Meet Our Community
Moreira Chonguica Mozambique
Moreira Chonguiça is one of Africa’s most in-demand jazz saxophonists, bandleaders and composers, combining a unique sound, technical agility and ingenuity on the alto and soprano saxophones with a deep understanding of the dynamic currents of African music and culture. As a performer, Chonguiça has graced the stages of top venues in his native Mozambique, across Africa and beyond, and has appeared on seven albums as a leader, including 2017’s M&M with late Cameroonian jazz legend Manu Dibango. He is also a committed humanitarian and leading supporter for International Jazz Day in Mozambique since 2018, leading community outreach programs each April with his youth Morejazz Big Band in Maputo hospitals, public venues and local neighborhoods.
“Jazz is a unifying music genre. It has been around for a long time and different generations have different ideas about what they like about the genre. That’s what’s appealing about jazz.”
Why do you celebrate International Jazz Day?
As a jazz musician myself, I love the concept of fellow jazz musicians all over the globe coming together to play on this particular day. I also believe highlighting this day all over the world has helped raise the profile of jazz as a music genre and I am proud that UNESCO has recognised us as an organising partner to help develop this event in Mozambique.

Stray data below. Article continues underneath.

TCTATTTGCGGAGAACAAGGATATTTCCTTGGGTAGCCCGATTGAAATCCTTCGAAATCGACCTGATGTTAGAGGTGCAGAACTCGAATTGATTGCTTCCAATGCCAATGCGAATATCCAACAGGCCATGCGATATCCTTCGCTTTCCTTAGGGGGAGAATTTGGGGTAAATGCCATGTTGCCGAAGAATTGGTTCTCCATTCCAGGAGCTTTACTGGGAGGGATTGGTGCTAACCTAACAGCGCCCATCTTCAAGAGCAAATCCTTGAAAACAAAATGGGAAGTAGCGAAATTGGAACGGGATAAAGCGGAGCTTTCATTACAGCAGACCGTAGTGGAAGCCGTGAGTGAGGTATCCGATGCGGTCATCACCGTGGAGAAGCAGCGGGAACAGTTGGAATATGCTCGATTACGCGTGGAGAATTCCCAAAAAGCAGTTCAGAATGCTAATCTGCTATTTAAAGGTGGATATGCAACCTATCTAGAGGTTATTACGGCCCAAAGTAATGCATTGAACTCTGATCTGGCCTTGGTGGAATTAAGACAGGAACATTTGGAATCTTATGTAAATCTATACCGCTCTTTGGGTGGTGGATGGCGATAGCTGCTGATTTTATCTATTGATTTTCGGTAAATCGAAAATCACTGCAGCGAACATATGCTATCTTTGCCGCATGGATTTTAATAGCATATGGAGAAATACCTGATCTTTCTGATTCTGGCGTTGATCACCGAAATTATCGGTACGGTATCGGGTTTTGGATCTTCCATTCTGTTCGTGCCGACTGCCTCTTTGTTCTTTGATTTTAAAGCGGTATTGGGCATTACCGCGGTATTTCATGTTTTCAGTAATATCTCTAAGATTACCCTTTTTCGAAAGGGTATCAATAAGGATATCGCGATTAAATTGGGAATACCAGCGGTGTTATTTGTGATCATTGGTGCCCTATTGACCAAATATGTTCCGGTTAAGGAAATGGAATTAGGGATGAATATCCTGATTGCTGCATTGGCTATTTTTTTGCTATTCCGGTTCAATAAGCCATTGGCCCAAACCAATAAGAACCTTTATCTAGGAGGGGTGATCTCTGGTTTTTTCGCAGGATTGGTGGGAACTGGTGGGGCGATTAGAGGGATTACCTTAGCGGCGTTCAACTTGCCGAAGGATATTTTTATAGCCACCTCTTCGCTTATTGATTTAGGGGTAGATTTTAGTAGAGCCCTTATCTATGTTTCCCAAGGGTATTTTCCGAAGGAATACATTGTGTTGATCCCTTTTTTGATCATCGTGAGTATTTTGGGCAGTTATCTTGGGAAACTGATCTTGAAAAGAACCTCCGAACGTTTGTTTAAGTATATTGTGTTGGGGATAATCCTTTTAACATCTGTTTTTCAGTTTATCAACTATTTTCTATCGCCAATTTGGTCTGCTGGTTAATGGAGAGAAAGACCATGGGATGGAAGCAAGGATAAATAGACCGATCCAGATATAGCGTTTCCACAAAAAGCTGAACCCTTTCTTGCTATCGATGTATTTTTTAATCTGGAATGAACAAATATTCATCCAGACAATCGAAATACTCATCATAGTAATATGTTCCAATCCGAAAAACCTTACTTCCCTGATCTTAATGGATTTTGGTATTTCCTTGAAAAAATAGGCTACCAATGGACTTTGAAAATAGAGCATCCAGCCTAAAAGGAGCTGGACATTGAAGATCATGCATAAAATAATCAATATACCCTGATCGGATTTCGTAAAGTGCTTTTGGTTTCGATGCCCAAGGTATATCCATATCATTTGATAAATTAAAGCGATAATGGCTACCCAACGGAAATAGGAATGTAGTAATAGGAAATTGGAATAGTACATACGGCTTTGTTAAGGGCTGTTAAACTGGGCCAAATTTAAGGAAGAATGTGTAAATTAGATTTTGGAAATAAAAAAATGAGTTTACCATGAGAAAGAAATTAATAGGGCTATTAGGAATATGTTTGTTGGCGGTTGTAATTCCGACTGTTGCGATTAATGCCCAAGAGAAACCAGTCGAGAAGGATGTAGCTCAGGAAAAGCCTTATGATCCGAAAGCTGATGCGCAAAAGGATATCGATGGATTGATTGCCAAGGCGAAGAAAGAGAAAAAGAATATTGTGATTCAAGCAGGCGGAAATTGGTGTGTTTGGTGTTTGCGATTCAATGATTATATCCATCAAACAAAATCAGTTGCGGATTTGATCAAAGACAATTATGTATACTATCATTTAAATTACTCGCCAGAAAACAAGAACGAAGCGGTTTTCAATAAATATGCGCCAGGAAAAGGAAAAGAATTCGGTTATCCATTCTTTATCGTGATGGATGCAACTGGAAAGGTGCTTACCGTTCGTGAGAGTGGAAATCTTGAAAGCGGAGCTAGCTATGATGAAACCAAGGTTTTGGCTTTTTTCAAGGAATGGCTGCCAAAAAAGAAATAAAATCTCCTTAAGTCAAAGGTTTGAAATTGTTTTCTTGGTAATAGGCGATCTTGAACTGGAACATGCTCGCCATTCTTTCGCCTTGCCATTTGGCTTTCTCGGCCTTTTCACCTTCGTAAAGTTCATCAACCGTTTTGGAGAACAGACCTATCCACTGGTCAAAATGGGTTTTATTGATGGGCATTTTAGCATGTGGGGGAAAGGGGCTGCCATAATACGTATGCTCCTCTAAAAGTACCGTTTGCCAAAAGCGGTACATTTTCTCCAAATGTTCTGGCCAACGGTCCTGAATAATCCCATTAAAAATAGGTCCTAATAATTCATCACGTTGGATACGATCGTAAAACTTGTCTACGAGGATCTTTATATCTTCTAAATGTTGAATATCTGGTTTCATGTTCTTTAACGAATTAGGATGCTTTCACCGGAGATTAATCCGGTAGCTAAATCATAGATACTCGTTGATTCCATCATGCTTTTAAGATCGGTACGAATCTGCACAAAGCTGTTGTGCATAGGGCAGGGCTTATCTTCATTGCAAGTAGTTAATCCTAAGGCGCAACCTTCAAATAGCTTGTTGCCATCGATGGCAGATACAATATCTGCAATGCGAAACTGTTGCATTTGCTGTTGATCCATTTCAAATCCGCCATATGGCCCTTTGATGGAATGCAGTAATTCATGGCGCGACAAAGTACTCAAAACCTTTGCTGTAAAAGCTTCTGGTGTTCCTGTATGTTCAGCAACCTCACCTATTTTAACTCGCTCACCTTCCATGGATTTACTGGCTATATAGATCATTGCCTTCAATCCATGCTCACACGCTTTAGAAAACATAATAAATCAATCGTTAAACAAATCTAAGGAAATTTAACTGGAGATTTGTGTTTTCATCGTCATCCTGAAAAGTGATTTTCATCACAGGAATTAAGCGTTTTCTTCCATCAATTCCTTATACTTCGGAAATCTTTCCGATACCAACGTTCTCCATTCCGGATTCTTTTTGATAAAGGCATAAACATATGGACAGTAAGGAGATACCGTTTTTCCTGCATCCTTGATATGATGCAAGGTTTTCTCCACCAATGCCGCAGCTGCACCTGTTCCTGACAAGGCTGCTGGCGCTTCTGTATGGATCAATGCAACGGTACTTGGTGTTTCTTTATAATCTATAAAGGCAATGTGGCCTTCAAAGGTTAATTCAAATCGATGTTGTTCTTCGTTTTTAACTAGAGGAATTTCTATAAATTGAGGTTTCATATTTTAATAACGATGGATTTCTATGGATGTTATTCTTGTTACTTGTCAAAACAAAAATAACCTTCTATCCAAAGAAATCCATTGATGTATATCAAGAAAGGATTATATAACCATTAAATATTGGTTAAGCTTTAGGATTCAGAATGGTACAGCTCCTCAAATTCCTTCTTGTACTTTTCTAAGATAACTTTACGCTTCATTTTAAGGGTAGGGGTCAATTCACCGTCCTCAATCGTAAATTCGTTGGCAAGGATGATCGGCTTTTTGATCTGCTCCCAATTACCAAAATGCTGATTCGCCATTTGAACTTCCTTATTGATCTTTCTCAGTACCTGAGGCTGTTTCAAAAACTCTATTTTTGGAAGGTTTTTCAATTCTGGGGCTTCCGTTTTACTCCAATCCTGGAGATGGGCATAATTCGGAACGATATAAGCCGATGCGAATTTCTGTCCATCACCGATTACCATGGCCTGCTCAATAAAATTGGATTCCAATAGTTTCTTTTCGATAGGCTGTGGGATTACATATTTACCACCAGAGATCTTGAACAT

Tell us about a favorite memory from International Jazz Day:
There are many but we celebrate it in Maputo as a family day, when children come with their parents and sit and listen to beautiful jazz sounds performed by young and not-so-young people in one of our beautiful parks. Last year we had weather issues on the the actual day and had to move it a week later, the year before we were worried about wind, but still families came out to enjoy the day.
How do you think jazz can improve people’s lives?
Jazz is a unifying music genre. It has been around for a long time and different generations have different ideas about what they like about the genre. That’s what’s appealing about jazz–it crosses generations. Jazz requires discipline to perform and also to listen. It also engenders respect to the performer and the audience which is a value that is neglected in today’s busy world.